Photo above: (Left to Right) General Surgery residents Dr. Paul Schroder, Dr. Lillian Kang, Dr. Sarah Jane Commander, and Dr. Mariya Samoylova with CCS President Dr. Matthew Tsuei in the CCS OR.
September 2021 marks the first step to a broader experience for some senior residents at Duke’s General Surgery Residency Program, established through a new partnership between Duke Section of Surgical Disciplines and Central Carolina Surgery (CCS).
Dr. Allan D. Kirk,
Vice Dean of the Section
of Surgical Disciplines
What started as an informal discussion on a possible collaboration between Duke and CCS surgeons expanded to a meeting between Professor of Surgery and Vice Dean of the Section of Surgical Disciplines Allan D. Kirk, MD, PhD, FACS, and President of Central Carolina Surgery Matthew Tsuei, MD, FACS.
“It was apparent from my first meeting with Dr. Tsuei and his team that we are completely aligned in our pursuit of high quality, patient-centric care,” says Dr. Kirk. “The CCS group is clearly the top surgical program in the Triad, and it quickly became apparent that their expertise in the mainstay general surgical operations would be of value to our residents, and that our residents would add a new dimension to their practice as well. Everyone improves when learners enter the environment.”
“Bread and Butter” of Surgical Training
Located in Greensboro, North Carolina, CCS is the sole independent general surgery group in the area. CCS is a group of 20 surgeons that covers most aspects of general surgery, including trauma, colorectal, bariatric, hepatopancreatobiliary, and endocrine surgeries. This brought in the opportunity for senior residents starting in their third year of the Duke General Surgery Residency Program to get more hands-on training in the operating room with the CCS surgical team.
Dr. Matthew Tsuei,
President of Central
“The premise is that one resident will come work with us each month, essentially operating throughout their stay, doing a significant number of relatively routine cases repetitively so that they learn how to do them well,” says Dr. Tsuei. “This would allow the general surgery residents to have a broader experience of what some people would call the ‘bread and butter’ or normal general surgery cases in an environment where they’re not running into other residents to compete for cases.”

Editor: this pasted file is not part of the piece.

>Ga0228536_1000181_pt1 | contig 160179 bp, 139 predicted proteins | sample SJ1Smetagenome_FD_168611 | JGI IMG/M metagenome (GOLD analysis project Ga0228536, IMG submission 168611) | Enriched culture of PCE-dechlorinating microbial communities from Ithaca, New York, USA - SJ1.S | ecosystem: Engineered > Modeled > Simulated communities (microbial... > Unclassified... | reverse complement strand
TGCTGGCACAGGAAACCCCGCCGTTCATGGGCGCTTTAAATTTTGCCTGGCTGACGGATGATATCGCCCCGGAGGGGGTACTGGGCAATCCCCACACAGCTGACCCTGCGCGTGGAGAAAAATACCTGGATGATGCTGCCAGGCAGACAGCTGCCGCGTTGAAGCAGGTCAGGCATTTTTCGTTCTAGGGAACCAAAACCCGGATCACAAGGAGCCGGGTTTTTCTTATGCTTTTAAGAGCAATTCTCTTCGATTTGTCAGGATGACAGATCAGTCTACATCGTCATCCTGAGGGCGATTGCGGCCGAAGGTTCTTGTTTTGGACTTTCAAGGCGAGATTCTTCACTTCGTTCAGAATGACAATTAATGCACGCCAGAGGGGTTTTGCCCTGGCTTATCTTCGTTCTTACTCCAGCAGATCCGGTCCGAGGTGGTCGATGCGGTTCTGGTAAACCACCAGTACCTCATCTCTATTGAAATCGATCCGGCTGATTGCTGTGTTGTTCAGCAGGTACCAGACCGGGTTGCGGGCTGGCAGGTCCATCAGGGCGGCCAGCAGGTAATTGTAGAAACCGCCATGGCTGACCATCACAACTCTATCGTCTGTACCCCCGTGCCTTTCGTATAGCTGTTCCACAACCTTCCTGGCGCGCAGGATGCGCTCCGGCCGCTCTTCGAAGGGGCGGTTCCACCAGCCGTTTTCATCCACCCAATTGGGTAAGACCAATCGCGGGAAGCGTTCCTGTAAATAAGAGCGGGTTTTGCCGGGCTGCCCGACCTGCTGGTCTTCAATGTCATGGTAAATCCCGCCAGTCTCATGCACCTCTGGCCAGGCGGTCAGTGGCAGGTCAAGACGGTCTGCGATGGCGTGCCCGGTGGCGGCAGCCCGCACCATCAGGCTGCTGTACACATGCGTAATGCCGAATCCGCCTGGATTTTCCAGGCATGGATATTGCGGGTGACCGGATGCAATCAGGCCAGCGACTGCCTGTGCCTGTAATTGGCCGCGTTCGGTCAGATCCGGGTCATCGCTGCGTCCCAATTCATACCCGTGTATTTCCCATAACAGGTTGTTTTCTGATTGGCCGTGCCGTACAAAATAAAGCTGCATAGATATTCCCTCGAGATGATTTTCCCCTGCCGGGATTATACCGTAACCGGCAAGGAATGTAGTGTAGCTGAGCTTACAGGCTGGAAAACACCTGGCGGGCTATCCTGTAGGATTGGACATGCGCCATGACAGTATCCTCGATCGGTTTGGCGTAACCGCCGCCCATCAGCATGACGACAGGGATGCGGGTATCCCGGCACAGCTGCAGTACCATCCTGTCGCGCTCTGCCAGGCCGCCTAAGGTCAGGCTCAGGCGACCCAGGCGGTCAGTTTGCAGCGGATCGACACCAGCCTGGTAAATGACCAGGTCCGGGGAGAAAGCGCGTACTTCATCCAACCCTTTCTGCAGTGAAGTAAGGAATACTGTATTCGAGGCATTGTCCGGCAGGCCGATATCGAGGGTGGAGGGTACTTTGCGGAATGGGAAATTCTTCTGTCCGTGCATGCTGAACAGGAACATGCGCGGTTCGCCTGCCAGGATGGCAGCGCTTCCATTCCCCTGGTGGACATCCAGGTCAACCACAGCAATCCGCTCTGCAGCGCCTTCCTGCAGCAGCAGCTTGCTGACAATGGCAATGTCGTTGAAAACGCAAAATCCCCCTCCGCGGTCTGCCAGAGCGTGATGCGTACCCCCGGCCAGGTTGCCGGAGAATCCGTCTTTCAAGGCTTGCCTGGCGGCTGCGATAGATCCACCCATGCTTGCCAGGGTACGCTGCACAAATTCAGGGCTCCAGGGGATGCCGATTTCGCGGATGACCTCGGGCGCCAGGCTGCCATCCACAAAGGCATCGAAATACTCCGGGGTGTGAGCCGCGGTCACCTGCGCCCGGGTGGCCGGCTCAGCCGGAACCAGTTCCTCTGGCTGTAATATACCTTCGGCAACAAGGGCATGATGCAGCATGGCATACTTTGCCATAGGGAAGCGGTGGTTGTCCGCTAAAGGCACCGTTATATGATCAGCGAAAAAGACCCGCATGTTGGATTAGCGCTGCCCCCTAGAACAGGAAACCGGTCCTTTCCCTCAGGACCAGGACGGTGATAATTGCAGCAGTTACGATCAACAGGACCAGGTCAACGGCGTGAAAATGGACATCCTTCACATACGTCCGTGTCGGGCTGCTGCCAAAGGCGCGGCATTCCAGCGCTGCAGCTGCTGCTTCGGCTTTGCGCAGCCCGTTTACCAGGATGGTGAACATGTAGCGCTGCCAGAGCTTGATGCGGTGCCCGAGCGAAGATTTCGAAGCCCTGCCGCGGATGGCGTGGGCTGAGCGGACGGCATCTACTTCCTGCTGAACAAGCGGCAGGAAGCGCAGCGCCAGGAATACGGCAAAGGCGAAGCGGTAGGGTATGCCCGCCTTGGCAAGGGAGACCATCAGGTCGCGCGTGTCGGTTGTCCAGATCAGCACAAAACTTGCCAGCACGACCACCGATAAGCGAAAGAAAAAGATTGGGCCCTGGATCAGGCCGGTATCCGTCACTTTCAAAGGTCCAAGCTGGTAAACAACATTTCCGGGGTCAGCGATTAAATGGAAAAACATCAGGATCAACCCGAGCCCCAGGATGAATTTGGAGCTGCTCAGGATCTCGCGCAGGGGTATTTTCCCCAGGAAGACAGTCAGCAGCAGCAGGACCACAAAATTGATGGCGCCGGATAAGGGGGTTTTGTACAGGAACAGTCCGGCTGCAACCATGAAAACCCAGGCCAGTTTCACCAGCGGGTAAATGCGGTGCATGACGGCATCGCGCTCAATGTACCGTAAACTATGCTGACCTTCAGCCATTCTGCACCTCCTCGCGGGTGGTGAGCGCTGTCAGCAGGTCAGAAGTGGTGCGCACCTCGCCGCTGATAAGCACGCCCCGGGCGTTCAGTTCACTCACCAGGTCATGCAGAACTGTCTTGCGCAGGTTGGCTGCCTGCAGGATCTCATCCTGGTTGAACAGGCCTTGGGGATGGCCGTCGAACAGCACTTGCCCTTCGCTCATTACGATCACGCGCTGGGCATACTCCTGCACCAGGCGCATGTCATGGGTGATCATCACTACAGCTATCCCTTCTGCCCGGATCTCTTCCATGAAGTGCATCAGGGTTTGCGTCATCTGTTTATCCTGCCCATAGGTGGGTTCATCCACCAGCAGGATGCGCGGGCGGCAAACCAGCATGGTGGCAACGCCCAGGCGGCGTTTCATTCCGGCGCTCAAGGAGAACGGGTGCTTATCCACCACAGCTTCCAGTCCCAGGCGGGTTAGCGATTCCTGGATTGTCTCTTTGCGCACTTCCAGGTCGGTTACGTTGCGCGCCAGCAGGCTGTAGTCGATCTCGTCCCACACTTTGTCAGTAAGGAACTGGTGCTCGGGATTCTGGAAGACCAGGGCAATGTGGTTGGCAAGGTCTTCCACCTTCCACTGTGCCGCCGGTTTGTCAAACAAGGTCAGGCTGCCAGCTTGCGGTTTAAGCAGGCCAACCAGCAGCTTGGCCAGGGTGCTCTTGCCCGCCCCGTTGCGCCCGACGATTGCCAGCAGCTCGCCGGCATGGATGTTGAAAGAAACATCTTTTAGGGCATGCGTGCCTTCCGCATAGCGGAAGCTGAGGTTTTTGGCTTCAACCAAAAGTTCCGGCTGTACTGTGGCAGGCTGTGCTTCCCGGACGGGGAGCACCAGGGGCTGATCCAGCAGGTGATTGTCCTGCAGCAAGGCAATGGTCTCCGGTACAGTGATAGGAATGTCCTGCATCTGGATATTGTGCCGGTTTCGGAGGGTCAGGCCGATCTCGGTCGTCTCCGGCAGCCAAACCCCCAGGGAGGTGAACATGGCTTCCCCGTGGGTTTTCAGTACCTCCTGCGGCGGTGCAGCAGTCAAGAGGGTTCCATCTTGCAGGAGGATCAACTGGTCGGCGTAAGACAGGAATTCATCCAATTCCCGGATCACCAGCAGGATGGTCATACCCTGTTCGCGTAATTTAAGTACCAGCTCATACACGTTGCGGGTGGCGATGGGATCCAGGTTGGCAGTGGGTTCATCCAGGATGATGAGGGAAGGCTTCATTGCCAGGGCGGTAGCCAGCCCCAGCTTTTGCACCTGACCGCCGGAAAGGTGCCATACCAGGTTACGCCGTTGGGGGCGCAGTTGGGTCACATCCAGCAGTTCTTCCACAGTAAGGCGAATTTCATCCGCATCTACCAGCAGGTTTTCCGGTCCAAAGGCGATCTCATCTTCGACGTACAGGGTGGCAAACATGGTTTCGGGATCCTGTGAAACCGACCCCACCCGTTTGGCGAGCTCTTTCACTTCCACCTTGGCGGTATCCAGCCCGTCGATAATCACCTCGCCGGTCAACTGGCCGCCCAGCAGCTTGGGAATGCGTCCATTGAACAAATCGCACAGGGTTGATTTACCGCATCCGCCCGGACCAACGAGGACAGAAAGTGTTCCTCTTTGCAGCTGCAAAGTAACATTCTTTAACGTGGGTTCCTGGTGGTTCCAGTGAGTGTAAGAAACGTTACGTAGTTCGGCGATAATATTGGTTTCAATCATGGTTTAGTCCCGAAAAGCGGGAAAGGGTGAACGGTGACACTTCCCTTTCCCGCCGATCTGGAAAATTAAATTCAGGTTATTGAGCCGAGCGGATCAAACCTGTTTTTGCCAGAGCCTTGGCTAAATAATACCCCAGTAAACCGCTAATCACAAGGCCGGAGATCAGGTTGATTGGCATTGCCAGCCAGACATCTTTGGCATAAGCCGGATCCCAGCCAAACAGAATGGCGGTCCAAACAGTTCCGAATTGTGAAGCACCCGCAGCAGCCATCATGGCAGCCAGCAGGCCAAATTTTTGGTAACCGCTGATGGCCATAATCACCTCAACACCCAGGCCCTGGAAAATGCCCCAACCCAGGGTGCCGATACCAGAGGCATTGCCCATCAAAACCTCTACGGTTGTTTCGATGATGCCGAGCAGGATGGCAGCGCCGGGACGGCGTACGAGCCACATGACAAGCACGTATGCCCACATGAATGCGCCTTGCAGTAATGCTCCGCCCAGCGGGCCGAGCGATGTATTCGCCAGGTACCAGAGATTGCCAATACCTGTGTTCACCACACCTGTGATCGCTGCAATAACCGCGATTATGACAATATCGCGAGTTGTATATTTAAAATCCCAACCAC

Normally, surgical cases are assigned to residents based on their rotation in the program, and competition can be high. With only one senior general surgery resident training at CCS, they will have the opportunity to select their cases.
“We will meet with Dr. Tsuei at the beginning of each week and go over what cases are going to be available for the week,” says Sarah Jane Commander, MD, MHS, PGY-5 General Surgery Resident. “Together we will choose which ones we should go into based on what our interests are.”
Dr. Sarah Jane Commander,
PGY-5 General Surgery Resident
The ability for residents to create an individualized schedule based on their chosen area of focus allows them to perfect their operative skills through repetition and an increase in volume.
Even working on small cases, the more residents perform them, the more comfortable the residents will get with how they conduct themselves in the operating room.
Changes Toward Better Patient Care
For the surgeons at CCS, the new experience of training residents will bring an exciting challenge.
“Training residents can make surgery more exciting and rejuvenating,” says Dr. Tsuei. “It will give us a different perspective on how we as surgeons here in CCS approach the case rather than just concentrating on how we’re going to perform the surgery. Now, standing on the other side of the operating table and being able to teach someone else how to do the case gives us a different perspective on surgery.”
Likewise, the residents from Duke will switch from a major hospital to a private practice in a community setting. Many general surgery residents at Duke are exposed to patients in need of complex procedures, such as a heart transplantation. At CCS, they will be able to treat patients who will not require this level of care.
Graphic showing the locations of Central Carolina Surgery in Greensboro, NC, and Duke University Hospital in Durham, NC.
Being exposed to patient care in both an academic hospital and community private practice will bring a more well-rounded experience. The care in CCS will be more straightforward, and the residents will go back to basics. This will allow them to create a solid surgical foundation to build upon for their careers in any specialty. For some, training at CCS will also be a more accurate representation of what their careers will look like after residency.
“When you’re in training, it is very important to do the most complex cases that you possibly can,” says Dr. Commander. “But if that’s all you ever see, that is not an accurate representation of reality. So, I believe that this opportunity will expose us to a more accurate representation of a career in general surgery, and allow us to form a solid surgical foundation.”
The purpose of the surgical residency program at Duke is to prepare the next generation of surgeons through training and mentorship. Collaborating with CCS is the next step in ensuring well-rounded and highly experienced surgeons.
“This is a time for them to get good repetitive experience and recharge from the usual pace of residency,” says Dr. Tsuei. “Some of the cases they will do with us here at CCS will seem mundane, but they are cases that need to be done in the community, and they have to be done well. Our goal is to teach them how to do even the simplest cases well, so that they may bring the best care to their future patients.”
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